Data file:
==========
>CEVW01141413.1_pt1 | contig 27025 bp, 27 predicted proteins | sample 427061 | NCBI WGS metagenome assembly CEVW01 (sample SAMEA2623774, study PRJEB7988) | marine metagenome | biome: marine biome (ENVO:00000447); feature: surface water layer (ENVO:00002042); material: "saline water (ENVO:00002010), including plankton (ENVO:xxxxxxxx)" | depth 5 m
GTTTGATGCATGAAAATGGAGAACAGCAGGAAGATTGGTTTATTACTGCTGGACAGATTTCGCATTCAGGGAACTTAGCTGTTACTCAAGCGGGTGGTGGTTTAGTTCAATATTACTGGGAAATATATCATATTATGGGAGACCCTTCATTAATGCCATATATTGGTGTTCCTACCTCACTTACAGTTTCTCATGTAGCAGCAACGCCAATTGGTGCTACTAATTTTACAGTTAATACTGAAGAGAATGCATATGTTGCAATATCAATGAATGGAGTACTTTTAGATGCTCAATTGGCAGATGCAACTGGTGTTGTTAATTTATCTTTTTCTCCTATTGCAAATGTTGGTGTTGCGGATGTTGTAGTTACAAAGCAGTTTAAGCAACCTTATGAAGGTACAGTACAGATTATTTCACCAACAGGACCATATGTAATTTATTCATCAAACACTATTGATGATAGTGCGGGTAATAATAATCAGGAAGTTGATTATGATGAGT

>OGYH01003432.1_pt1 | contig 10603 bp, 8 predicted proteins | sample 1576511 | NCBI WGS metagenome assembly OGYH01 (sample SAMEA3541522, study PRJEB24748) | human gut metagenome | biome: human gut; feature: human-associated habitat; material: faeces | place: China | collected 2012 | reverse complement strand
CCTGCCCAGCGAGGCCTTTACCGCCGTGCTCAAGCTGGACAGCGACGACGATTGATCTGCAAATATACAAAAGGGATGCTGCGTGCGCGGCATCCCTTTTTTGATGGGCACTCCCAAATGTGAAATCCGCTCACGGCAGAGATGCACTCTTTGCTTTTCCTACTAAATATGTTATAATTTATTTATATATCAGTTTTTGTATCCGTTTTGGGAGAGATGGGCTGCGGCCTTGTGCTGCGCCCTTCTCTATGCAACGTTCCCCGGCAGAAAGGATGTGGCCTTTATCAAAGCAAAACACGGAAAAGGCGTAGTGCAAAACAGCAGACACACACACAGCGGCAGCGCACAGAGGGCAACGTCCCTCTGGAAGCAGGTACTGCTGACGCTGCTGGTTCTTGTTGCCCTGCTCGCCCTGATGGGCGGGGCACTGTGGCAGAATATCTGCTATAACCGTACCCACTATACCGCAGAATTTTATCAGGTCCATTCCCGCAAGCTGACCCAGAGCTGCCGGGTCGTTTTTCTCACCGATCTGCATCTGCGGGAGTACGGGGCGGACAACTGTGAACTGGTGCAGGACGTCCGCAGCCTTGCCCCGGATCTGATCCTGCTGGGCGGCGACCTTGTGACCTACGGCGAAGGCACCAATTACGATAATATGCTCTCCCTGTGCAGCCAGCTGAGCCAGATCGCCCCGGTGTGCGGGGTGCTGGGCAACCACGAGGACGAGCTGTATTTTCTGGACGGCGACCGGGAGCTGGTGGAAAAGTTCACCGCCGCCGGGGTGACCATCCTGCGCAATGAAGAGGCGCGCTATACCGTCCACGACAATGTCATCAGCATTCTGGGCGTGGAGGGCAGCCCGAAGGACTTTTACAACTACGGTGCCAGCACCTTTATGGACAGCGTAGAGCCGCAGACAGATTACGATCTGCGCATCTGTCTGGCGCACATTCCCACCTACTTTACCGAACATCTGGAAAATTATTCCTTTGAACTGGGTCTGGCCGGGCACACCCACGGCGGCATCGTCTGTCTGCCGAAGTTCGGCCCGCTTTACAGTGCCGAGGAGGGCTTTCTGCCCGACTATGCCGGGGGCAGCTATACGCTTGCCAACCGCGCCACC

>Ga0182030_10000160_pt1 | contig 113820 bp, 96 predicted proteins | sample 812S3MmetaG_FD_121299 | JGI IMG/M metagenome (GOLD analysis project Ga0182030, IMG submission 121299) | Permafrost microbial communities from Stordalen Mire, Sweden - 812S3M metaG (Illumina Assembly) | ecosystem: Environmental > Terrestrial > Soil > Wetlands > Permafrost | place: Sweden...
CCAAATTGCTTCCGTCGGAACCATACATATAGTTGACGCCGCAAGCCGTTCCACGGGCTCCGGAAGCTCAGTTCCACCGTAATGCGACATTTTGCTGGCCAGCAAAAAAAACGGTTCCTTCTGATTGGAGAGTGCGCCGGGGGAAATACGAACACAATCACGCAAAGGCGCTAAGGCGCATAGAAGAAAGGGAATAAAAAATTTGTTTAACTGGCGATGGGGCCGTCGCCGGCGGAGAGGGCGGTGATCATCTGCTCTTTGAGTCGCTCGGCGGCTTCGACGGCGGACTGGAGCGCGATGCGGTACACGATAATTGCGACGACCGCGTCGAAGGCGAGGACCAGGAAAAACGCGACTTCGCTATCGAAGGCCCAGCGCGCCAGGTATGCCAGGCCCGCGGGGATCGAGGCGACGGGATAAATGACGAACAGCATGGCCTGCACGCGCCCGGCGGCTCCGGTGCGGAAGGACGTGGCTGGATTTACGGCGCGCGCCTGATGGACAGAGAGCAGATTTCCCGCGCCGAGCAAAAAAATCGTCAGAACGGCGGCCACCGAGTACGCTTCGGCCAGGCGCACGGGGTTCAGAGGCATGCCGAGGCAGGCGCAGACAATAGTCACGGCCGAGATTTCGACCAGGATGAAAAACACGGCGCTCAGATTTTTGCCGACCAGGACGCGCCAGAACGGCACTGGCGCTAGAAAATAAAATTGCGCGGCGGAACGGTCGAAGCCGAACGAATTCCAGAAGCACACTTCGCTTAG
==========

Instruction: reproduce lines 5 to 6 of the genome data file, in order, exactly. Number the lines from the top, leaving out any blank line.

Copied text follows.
>Ga0182030_10000160_pt1 | contig 113820 bp, 96 predicted proteins | sample 812S3MmetaG_FD_121299 | JGI IMG/M metagenome (GOLD analysis project Ga0182030, IMG submission 121299) | Permafrost microbial communities from Stordalen Mire, Sweden - 812S3M metaG (Illumina Assembly) | ecosystem: Environmental > Terrestrial > Soil > Wetlands > Permafrost | place: Sweden...
CCAAATTGCTTCCGTCGGAACCATACATATAGTTGACGCCGCAAGCCGTTCCACGGGCTCCGGAAGCTCAGTTCCACCGTAATGCGACATTTTGCTGGCCAGCAAAAAAAACGGTTCCTTCTGATTGGAGAGTGCGCCGGGGGAAATACGAACACAATCACGCAAAGGCGCTAAGGCGCATAGAAGAAAGGGAATAAAAAATTTGTTTAACTGGCGATGGGGCCGTCGCCGGCGGAGAGGGCGGTGATCATCTGCTCTTTGAGTCGCTCGGCGGCTTCGACGGCGGACTGGAGCGCGATGCGGTACACGATAATTGCGACGACCGCGTCGAAGGCGAGGACCAGGAAAAACGCGACTTCGCTATCGAAGGCCCAGCGCGCCAGGTATGCCAGGCCCGCGGGGATCGAGGCGACGGGATAAATGACGAACAGCATGGCCTGCACGCGCCCGGCGGCTCCGGTGCGGAAGGACGTGGCTGGATTTACGGCGCGCGCCTGATGGACAGAGAGCAGATTTCCCGCGCCGAGCAAAAAAATCGTCAGAACGGCGGCCACCGAGTACGCTTCGGCCAGGCGCACGGGGTTCAGAGGCATGCCGAGGCAGGCGCAGACAATAGTCACGGCCGAGATTTCGACCAGGATGAAAAACACGGCGCTCAGATTTTTGCCGACCAGGACGCGCCAGAACGGCACTGGCGCTAGAAAATAAAATTGCGCGGCGGAACGGTCGAAGCCGAACGAATTCCAGAAGCACACTTCGCTTAG